Elements of Moral Philosophy
by James Rachels
Why are moral intuitions considered sacred? Why can't we treat good moral arguments the same way? It is worse than being in awe of a beginning pianist rather than a great composer. Individuals would rather admire 500 pages of banal biography than one page of great moral arguments.
James Rachels argues that it is the duty of all moral beings to have good moral arguments for moral actions. Sacred texts are morally unhelpful: Unclear, internally contradictory, and contradictory with other sacred texts, they are little help on specific issues in specific situations. The texts say nothing about issues unique to modern societies, full of logical fallacies, not to mention evil prescriptions and evils committed by characters accorded hero status.
Individuals, claims Rachels, often believe what they want or what a religious leader tells them, then hunt for support in scripture, which they invariably find in some explicit rule or ambiguous claim.
Rachels writes it was wrong when Mario Cuomo announced an ethics panel. Cuomo appointed representatives of organized religion despite the probability they were largely clueless about ethics. (What do you expect from a politician whose hero is Don Quixote?) Rachels argues we often believe the conclusion we want, then look for or concoct premises to support it, ignoring counter-premises.
Most individuals assume the beliefs of their cultures are automatically better and more "natural."
Elements is not without flaws. It starts slowly. Subjectivism and cultural relativism are handled better in other texts. Rachels claims female infanticide in Eskimo cultures was okay because many men died while hunting and a lack of infanticide would have resulted in 50 percent more females than males. Big deal. Let women hunt or find a way to live with more females.
On infanticide and cultures not eating cows he writes, “The difference is in our belief systems not in our values.” Huh? Believing a cow contains your grandmother’s soul while your neighbors starve is a moral issue.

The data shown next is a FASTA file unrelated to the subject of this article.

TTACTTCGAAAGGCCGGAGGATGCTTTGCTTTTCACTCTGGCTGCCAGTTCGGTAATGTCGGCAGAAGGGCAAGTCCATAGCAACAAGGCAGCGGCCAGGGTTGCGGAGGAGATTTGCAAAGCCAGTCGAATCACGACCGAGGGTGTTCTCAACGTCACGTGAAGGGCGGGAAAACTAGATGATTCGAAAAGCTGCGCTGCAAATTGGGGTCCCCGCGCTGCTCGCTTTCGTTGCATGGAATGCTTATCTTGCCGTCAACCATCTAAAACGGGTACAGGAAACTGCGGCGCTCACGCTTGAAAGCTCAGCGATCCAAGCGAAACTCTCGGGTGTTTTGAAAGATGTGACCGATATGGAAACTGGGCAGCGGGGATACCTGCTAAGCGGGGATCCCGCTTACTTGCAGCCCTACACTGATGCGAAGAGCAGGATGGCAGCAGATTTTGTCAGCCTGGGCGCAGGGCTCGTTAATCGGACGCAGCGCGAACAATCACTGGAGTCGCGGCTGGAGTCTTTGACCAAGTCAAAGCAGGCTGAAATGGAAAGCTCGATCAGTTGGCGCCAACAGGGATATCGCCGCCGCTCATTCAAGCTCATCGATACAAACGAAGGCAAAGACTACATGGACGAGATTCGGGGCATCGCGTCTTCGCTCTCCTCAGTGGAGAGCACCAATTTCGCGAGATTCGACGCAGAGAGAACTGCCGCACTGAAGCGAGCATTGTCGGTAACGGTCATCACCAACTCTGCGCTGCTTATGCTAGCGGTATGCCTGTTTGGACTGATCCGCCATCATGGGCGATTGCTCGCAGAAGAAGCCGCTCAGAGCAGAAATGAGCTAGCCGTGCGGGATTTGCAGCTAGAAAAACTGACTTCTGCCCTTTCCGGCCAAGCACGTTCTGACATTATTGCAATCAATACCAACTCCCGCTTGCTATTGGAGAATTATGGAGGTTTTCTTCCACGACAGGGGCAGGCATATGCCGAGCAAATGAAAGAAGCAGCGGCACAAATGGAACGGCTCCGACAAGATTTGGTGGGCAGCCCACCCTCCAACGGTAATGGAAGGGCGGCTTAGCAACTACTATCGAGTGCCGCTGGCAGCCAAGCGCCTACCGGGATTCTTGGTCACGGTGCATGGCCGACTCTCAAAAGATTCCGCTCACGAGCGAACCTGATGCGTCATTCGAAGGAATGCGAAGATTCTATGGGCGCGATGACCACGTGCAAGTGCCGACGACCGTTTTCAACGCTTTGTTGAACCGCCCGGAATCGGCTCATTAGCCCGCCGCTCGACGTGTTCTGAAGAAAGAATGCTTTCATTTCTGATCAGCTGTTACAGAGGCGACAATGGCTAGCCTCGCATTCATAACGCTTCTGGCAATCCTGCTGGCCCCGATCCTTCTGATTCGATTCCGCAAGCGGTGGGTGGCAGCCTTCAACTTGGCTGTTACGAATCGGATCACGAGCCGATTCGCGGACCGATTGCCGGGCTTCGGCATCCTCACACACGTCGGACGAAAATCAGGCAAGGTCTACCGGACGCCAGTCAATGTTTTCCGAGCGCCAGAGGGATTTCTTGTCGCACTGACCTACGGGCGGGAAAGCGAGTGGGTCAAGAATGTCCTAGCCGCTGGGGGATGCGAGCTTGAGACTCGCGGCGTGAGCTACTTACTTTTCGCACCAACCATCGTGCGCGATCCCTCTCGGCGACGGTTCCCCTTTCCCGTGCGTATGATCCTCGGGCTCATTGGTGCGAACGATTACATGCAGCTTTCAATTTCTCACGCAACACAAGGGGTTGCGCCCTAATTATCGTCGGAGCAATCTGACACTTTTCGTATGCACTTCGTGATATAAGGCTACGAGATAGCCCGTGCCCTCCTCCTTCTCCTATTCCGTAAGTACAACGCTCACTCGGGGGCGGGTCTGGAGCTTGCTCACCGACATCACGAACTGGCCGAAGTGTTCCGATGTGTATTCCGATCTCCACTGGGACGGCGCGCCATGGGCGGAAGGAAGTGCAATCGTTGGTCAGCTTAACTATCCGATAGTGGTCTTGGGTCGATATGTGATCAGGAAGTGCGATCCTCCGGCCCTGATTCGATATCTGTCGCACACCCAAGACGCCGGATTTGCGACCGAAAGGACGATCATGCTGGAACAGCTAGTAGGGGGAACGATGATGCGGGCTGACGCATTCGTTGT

Rachels defines subjectivism as the belief that all moral judgments are always nothing more than feelings. Subjectivism is mistaken because first, it pretends there is no such thing as disagreement. If someone says using thalidomide is good and I say using thalidomide is bad, according to subjectivism, we are not disagreeing. We are merely stating feelings. Second, we are often wrong in judgments about our feelings. Third, it is self-contradictory.
The chapters on consequentialism (results) and deontology (rules) excel. Deontological claims are rules that in some situations should receive extra weight even when it leads to worse overall consequences. Ethical thinking is primarily a matter of weighing consequences and deontological rules.
We should choose actions that produce the best available consequences, except when the alternative with the best available consequences is outweighed by another alternative with extremely important rules or a combination of rules and consequences that outweigh the best available consequences. If, for example, a bus load of football fans got ten units of benefit from throwing an egg at a pedestrian, and the pedestrian got six units of harm, the action would still be wrong because deontological claims would add more than enough weight to the pedestrian’s side. The fans violated the rule against humiliating others, the rule against sadism, and numerous other rules. To give another example, Rachels argues that being a peeping Tom is wrong even if no one could find out, and it led to better overall consequences.